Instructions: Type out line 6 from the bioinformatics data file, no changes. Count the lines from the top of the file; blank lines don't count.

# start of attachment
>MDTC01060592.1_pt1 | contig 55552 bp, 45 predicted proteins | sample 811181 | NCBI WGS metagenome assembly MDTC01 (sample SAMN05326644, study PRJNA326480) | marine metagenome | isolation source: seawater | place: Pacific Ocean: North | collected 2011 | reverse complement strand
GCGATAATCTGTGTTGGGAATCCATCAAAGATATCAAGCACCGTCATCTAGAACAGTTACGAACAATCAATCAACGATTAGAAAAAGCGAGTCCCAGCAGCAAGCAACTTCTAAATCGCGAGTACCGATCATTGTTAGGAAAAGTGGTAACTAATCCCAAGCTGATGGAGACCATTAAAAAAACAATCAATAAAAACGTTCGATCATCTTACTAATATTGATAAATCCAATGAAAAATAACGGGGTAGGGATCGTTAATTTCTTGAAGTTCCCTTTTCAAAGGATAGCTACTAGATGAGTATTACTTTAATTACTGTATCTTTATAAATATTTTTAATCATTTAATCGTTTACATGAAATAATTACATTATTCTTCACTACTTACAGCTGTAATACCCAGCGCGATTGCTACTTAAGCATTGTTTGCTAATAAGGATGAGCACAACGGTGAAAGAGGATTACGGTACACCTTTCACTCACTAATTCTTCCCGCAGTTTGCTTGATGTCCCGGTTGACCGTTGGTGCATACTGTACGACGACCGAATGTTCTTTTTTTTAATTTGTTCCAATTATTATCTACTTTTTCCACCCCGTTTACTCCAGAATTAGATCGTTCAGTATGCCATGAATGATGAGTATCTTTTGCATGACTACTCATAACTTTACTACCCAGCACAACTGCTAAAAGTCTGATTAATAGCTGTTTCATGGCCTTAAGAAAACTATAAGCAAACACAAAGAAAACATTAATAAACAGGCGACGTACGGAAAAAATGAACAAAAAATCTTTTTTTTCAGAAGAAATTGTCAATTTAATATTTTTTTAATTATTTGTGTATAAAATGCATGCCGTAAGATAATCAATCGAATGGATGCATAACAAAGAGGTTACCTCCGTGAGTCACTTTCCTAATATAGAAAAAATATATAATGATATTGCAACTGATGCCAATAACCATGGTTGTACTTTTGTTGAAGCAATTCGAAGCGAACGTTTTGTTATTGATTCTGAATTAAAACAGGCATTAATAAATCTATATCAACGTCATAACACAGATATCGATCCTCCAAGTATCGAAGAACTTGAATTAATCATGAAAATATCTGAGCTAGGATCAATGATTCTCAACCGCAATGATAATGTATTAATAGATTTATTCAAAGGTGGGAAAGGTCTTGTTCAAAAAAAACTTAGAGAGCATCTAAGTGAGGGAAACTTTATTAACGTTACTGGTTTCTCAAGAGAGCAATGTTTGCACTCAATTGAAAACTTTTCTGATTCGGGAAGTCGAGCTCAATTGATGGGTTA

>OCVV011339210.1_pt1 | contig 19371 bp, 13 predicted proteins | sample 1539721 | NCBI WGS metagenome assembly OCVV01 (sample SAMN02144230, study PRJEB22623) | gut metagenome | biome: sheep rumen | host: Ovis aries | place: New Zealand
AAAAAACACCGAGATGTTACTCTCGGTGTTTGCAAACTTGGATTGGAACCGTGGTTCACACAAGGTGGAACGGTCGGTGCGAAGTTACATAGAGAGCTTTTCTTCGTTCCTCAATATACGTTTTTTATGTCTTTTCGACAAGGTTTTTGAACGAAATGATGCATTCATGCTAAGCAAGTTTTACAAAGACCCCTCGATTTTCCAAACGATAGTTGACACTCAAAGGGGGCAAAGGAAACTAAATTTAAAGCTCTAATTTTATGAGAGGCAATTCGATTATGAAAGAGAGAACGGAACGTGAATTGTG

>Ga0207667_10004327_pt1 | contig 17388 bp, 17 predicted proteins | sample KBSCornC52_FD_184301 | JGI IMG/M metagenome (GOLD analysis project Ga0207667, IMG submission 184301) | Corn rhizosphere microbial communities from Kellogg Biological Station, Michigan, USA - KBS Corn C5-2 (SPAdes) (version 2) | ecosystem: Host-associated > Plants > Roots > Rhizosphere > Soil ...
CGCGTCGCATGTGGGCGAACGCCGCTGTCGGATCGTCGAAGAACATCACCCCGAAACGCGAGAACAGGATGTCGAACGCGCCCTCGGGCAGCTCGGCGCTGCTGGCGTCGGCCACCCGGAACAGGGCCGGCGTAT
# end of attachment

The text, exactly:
CGCGTCGCATGTGGGCGAACGCCGCTGTCGGATCGTCGAAGAACATCACCCCGAAACGCGAGAACAGGATGTCGAACGCGCCCTCGGGCAGCTCGGCGCTGCTGGCGTCGGCCACCCGGAACAGGGCCGGCGTAT